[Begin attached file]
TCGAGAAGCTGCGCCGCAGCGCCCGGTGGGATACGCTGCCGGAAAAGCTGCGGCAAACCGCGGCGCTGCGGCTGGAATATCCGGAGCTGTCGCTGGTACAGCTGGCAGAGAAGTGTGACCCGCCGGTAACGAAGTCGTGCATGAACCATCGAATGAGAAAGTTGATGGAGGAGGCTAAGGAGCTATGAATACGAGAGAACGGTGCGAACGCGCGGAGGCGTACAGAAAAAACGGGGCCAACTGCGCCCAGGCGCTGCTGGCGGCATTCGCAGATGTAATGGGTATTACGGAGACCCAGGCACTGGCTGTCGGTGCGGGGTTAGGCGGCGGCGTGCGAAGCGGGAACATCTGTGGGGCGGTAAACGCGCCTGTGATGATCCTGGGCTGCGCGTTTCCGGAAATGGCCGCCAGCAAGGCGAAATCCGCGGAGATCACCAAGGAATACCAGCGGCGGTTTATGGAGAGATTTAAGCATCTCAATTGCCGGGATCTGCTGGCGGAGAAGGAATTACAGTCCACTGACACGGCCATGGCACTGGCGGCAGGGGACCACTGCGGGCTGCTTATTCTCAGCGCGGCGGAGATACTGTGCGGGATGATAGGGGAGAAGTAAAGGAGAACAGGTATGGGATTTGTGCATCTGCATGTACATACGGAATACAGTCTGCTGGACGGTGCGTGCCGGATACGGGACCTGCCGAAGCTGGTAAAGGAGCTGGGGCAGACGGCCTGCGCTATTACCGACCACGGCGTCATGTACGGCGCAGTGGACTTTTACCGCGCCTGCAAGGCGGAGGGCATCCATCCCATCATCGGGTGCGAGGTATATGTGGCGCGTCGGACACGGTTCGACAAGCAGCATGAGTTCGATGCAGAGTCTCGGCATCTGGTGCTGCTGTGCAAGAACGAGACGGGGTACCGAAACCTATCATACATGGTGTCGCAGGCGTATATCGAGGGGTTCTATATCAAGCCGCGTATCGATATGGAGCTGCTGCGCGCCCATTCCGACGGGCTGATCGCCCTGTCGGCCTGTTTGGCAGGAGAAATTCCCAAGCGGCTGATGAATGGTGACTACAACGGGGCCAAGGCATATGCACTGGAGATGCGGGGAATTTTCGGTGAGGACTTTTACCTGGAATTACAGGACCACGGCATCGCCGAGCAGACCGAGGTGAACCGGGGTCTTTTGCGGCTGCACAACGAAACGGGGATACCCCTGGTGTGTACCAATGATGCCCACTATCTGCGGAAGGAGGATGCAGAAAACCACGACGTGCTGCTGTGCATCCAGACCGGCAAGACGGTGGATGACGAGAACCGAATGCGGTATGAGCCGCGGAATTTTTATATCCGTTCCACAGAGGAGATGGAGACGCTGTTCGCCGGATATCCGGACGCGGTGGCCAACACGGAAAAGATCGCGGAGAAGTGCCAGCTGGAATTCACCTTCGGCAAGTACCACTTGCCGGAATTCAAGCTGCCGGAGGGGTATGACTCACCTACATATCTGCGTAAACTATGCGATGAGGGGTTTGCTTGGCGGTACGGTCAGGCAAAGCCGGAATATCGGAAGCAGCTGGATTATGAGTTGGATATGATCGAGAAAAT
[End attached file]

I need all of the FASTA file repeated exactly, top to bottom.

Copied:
TCGAGAAGCTGCGCCGCAGCGCCCGGTGGGATACGCTGCCGGAAAAGCTGCGGCAAACCGCGGCGCTGCGGCTGGAATATCCGGAGCTGTCGCTGGTACAGCTGGCAGAGAAGTGTGACCCGCCGGTAACGAAGTCGTGCATGAACCATCGAATGAGAAAGTTGATGGAGGAGGCTAAGGAGCTATGAATACGAGAGAACGGTGCGAACGCGCGGAGGCGTACAGAAAAAACGGGGCCAACTGCGCCCAGGCGCTGCTGGCGGCATTCGCAGATGTAATGGGTATTACGGAGACCCAGGCACTGGCTGTCGGTGCGGGGTTAGGCGGCGGCGTGCGAAGCGGGAACATCTGTGGGGCGGTAAACGCGCCTGTGATGATCCTGGGCTGCGCGTTTCCGGAAATGGCCGCCAGCAAGGCGAAATCCGCGGAGATCACCAAGGAATACCAGCGGCGGTTTATGGAGAGATTTAAGCATCTCAATTGCCGGGATCTGCTGGCGGAGAAGGAATTACAGTCCACTGACACGGCCATGGCACTGGCGGCAGGGGACCACTGCGGGCTGCTTATTCTCAGCGCGGCGGAGATACTGTGCGGGATGATAGGGGAGAAGTAAAGGAGAACAGGTATGGGATTTGTGCATCTGCATGTACATACGGAATACAGTCTGCTGGACGGTGCGTGCCGGATACGGGACCTGCCGAAGCTGGTAAAGGAGCTGGGGCAGACGGCCTGCGCTATTACCGACCACGGCGTCATGTACGGCGCAGTGGACTTTTACCGCGCCTGCAAGGCGGAGGGCATCCATCCCATCATCGGGTGCGAGGTATATGTGGCGCGTCGGACACGGTTCGACAAGCAGCATGAGTTCGATGCAGAGTCTCGGCATCTGGTGCTGCTGTGCAAGAACGAGACGGGGTACCGAAACCTATCATACATGGTGTCGCAGGCGTATATCGAGGGGTTCTATATCAAGCCGCGTATCGATATGGAGCTGCTGCGCGCCCATTCCGACGGGCTGATCGCCCTGTCGGCCTGTTTGGCAGGAGAAATTCCCAAGCGGCTGATGAATGGTGACTACAACGGGGCCAAGGCATATGCACTGGAGATGCGGGGAATTTTCGGTGAGGACTTTTACCTGGAATTACAGGACCACGGCATCGCCGAGCAGACCGAGGTGAACCGGGGTCTTTTGCGGCTGCACAACGAAACGGGGATACCCCTGGTGTGTACCAATGATGCCCACTATCTGCGGAAGGAGGATGCAGAAAACCACGACGTGCTGCTGTGCATCCAGACCGGCAAGACGGTGGATGACGAGAACCGAATGCGGTATGAGCCGCGGAATTTTTATATCCGTTCCACAGAGGAGATGGAGACGCTGTTCGCCGGATATCCGGACGCGGTGGCCAACACGGAAAAGATCGCGGAGAAGTGCCAGCTGGAATTCACCTTCGGCAAGTACCACTTGCCGGAATTCAAGCTGCCGGAGGGGTATGACTCACCTACATATCTGCGTAAACTATGCGATGAGGGGTTTGCTTGGCGGTACGGTCAGGCAAAGCCGGAATATCGGAAGCAGCTGGATTATGAGTTGGATATGATCGAGAAAAT